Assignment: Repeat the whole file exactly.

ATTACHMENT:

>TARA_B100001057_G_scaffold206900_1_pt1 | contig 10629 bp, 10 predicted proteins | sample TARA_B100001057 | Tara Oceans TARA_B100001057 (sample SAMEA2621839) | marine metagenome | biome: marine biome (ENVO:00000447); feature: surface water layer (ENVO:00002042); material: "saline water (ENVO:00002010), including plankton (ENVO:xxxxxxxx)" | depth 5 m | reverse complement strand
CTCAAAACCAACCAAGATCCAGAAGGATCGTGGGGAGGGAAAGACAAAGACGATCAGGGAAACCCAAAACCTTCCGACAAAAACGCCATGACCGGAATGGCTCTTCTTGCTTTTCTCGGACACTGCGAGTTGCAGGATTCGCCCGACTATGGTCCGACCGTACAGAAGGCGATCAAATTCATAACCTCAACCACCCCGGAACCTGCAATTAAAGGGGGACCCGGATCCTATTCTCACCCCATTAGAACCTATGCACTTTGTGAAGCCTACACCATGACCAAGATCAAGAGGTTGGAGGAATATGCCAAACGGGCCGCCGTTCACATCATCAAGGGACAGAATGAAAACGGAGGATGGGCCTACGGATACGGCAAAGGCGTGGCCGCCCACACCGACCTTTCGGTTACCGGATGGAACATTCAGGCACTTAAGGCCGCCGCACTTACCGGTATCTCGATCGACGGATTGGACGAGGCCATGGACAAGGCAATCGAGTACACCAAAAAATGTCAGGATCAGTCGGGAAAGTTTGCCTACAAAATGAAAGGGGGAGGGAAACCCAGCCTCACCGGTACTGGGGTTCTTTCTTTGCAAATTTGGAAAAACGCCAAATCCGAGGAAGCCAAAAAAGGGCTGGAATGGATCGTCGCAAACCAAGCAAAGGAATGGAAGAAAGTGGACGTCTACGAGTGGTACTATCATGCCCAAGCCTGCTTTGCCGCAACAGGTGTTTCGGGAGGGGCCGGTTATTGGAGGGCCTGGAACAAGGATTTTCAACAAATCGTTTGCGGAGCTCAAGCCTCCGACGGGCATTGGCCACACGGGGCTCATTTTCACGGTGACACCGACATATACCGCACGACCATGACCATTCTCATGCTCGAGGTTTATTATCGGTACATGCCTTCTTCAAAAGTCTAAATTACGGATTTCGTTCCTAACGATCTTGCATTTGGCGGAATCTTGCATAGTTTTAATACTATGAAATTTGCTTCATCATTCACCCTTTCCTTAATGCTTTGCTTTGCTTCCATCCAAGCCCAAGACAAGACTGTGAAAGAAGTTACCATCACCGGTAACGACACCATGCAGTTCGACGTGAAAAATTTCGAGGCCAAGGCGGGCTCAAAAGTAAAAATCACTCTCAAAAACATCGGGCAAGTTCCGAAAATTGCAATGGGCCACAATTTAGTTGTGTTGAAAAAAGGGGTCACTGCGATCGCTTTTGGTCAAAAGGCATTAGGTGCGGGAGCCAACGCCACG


>TARA_B100001057_G_scaffold206900_1_pt1 | contig 10629 bp, 10 predicted proteins | sample TARA_B100001057 | Tara Oceans TARA_B100001057 (sample SAMEA2621839) | marine metagenome | biome: marine biome (ENVO:00000447); feature: surface water layer (ENVO:00002042); material: "saline water (ENVO:00002010), including plankton (ENVO:xxxxxxxx)" | depth 5 m | reverse complement strand
CTCAAAACCAACCAAGATCCAGAAGGATCGTGGGGAGGGAAAGACAAAGACGATCAGGGAAACCCAAAACCTTCCGACAAAAACGCCATGACCGGAATGGCTCTTCTTGCTTTTCTCGGACACTGCGAGTTGCAGGATTCGCCCGACTATGGTCCGACCGTACAGAAGGCGATCAAATTCATAACCTCAACCACCCCGGAACCTGCAATTAAAGGGGGACCCGGATCCTATTCTCACCCCATTAGAACCTATGCACTTTGTGAAGCCTACACCATGACCAAGATCAAGAGGTTGGAGGAATATGCCAAACGGGCCGCCGTTCACATCATCAAGGGACAGAATGAAAACGGAGGATGGGCCTACGGATACGGCAAAGGCGTGGCCGCCCACACCGACCTTTCGGTTACCGGATGGAACATTCAGGCACTTAAGGCCGCCGCACTTACCGGTATCTCGATCGACGGATTGGACGAGGCCATGGACAAGGCAATCGAGTACACCAAAAAATGTCAGGATCAGTCGGGAAAGTTTGCCTACAAAATGAAAGGGGGAGGGAAACCCAGCCTCACCGGTACTGGGGTTCTTTCTTTGCAAATTTGGAAAAACGCCAAATCCGAGGAAGCCAAAAAAGGGCTGGAATGGATCGTCGCAAACCAAGCAAAGGAATGGAAGAAAGTGGACGTCTACGAGTGGTACTATCATGCCCAAGCCTGCTTTGCCGCAACAGGTGTTTCGGGAGGGGCCGGTTATTGGAGGGCCTGGAACAAGGATTTTCAACAAATCGTTTGCGGAGCTCAAGCCTCCGACGGGCATTGGCCACACGGGGCTCATTTTCACGGTGACACCGACATATACCGCACGACCATGACCATTCTCATGCTCGAGGTTTATTATCGGTACATGCCTTCTTCAAAAGTCTAAATTACGGATTTCGTTCCTAACGATCTTGCATTTGGCGGAATCTTGCATAGTTTTAATACTATGAAATTTGCTTCATCATTCACCCTTTCCTTAATGCTTTGCTTTGCTTCCATCCAAGCCCAAGACAAGACTGTGAAAGAAGTTACCATCACCGGTAACGACACCATGCAGTTCGACGTGAAAAATTTCGAGGCCAAGGCGGGCTCAAAAGTAAAAATCACTCTCAAAAACATCGGGCAAGTTCCGAAAATTGCAATGGGCCACAATTTAGTTGTGTTGAAAAAAGGGGTCACTGCGATCGCTTTTGGTCAAAAGGCATTAGGTGCGGGAGCCAACGCCACG